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From the NYTimes Obit:

“I asked him once,” said Mr. Thurman, the filmmaker, “ ‘What do you want written on your tombstone, Jerry?’ He said, ‘Two words: More bass.’ ”

I wonder how many times I’ve said that…

I was working in Record Theater in Midtown Plaza in ’78 and somehow found myself at a New Math show- at the Record Archive I think. There were only a few of us and it felt amazing to see a local original music scene starting. I met Paul Dodd and his wife Peggi Fournier at those early events (Paul was New Math’s drummer) and started jamming with Peggi, a guitar player named Sue and a singer named Michelle. Paul’s brother Tim played drums. Years later I was in band with Tim and Brian Horton called Blue Hand (another Scorgie’s story).

None of us really knew how to play- I think I might have had a guitar at that point and I still can’t play guitar. We shared New Math’s practice space in the Cox Building and really just made a bunch of noise. Sue and Michelle and Tim later got together a great band whose name escapes my ancient brain (commenters please…).

I digress. Paul and Peggi and I became friends and Paul was interested in doing something different than New Math. We were at a party on Park Ave and there was a guy I knew from Irondequoit High School there, Ned Hoskin. Ned had always been a pretty straight guy so I was a little surprised to see him wearing a Never Mind The Bollocks button, an unusual sight in Rochester those days. Turned out he was playing guitar and writing.

Al Kirstein and the Hi-Tech's Ned Hoskin at Schatzee's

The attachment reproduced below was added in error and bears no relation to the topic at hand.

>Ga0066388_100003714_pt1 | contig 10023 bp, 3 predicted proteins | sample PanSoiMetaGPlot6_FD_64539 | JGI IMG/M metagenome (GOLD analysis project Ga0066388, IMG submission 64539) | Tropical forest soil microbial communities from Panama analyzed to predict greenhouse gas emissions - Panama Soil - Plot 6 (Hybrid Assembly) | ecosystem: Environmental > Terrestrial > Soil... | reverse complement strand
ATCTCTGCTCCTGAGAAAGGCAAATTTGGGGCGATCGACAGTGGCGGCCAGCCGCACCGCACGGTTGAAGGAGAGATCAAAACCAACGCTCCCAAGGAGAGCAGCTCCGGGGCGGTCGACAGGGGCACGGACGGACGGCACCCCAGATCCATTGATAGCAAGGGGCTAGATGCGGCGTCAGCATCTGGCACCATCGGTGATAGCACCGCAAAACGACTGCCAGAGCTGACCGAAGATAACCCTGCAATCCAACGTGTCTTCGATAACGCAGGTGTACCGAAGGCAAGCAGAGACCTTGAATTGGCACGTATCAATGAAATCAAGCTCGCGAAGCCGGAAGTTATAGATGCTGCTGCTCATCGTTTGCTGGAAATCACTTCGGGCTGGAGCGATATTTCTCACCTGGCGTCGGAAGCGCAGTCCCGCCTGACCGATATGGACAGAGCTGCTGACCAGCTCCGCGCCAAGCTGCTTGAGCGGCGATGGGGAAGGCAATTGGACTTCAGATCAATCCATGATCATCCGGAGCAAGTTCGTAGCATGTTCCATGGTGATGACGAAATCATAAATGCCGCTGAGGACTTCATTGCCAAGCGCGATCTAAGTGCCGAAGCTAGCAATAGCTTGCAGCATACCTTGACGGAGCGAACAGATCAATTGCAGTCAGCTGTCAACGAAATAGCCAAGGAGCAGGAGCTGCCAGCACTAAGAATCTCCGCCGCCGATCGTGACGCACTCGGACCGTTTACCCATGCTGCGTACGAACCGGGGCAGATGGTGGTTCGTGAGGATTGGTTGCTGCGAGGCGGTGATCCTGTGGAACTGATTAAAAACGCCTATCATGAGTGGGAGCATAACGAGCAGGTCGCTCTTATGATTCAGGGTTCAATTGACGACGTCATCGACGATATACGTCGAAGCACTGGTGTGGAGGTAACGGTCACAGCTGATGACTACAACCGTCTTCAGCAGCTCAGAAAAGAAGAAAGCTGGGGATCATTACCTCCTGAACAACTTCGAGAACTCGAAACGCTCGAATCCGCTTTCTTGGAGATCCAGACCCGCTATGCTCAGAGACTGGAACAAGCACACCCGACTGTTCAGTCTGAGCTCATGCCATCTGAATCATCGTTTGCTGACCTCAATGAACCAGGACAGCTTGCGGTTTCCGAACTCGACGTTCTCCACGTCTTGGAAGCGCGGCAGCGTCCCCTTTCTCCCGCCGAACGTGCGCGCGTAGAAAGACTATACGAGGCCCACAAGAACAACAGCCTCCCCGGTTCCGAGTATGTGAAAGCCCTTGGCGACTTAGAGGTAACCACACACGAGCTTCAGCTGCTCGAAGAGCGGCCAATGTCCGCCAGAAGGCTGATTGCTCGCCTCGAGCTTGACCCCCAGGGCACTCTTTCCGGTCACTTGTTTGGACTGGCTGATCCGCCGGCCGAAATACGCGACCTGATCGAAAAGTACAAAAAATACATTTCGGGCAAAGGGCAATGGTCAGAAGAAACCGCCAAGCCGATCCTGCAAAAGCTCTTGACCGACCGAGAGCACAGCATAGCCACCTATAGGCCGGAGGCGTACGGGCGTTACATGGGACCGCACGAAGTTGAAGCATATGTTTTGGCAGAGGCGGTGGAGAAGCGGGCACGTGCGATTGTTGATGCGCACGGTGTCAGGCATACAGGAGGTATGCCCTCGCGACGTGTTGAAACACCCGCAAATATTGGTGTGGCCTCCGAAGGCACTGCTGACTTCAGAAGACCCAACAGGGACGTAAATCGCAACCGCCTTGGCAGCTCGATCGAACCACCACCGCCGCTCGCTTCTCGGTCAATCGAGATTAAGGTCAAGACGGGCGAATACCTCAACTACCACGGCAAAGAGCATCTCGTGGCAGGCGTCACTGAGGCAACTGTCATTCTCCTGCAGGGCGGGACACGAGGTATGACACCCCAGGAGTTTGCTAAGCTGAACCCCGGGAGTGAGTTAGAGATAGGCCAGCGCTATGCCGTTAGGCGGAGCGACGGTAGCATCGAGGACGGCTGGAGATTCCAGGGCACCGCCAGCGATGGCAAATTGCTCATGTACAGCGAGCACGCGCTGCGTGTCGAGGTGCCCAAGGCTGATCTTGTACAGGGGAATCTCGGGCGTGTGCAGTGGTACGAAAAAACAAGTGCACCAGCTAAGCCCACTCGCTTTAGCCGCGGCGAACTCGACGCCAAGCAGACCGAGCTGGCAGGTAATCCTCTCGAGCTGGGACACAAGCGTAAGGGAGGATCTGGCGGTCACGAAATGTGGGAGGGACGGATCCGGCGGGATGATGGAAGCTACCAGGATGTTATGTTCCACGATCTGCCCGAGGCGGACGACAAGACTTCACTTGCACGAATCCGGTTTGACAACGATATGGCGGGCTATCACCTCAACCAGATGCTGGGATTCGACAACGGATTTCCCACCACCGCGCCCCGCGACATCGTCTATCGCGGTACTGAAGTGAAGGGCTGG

Al Kirstein and the Hi-Tech's Ned Hoskin at Schatzee's - photo by Paul Dodd

Long story short, the four of us started the Hi-Techs, an intentionally poppy name that I think I get credit for. We needed a bass player so I traded my Fender Jaguar for a bass. Then the obsession began.

We practiced every night, seven days a week at P&P’s, drinking huge amounts of coffee and learning how to write, how to arrange, how to play. Before we ever played out we recorded a song called Pompeii for a compilation LP called From The City That Brought You Absolutely Nothing that Marty Duda produced. The song was a great one but we sounded oh so teeny. Duane Sherwood, who later did lighting and videos for PE, played a synth riff.

After a few months we had a set and opened for New Math at Scorgies. Even though we still had that tiny sound the music was catchy and different and it went over pretty well. By the end of the first year we had a 45, about a hundred originals (some only got placed once or twice), a following and the sound was a lot bigger. It was probably our obsession with listening to records like AC/DC’s Back In Black and ABBA’s Greatest Hits and trying to figure out how they produced those huge sounds (I’m not kidding, we really liked both records). That obsession with production was a factor in in our eventual evolution into Personal Effects.

The Hi-Techs were a really fun band with goofy dance pop stuff and darker, more intense things like Screamin’ You Head, released as the first PE record but actually a Hi-Techs session. I can legitimately say that playing in that band changed my life for the better in a lot of ways.

We discovered how to game the jukebox at Scorgies so you could hear your selection first even if other quarters were in before you. Since practically everything on there was good it was just a matter of taste. We figured out that the machine played all the A sides from left to right then reversed and played all the B sides from right to left. So you just looked at what was playing and chose songs you wanted to hear that were next in that order.

Don’t ask me why this was important or how compulsive you had to be to figure this out!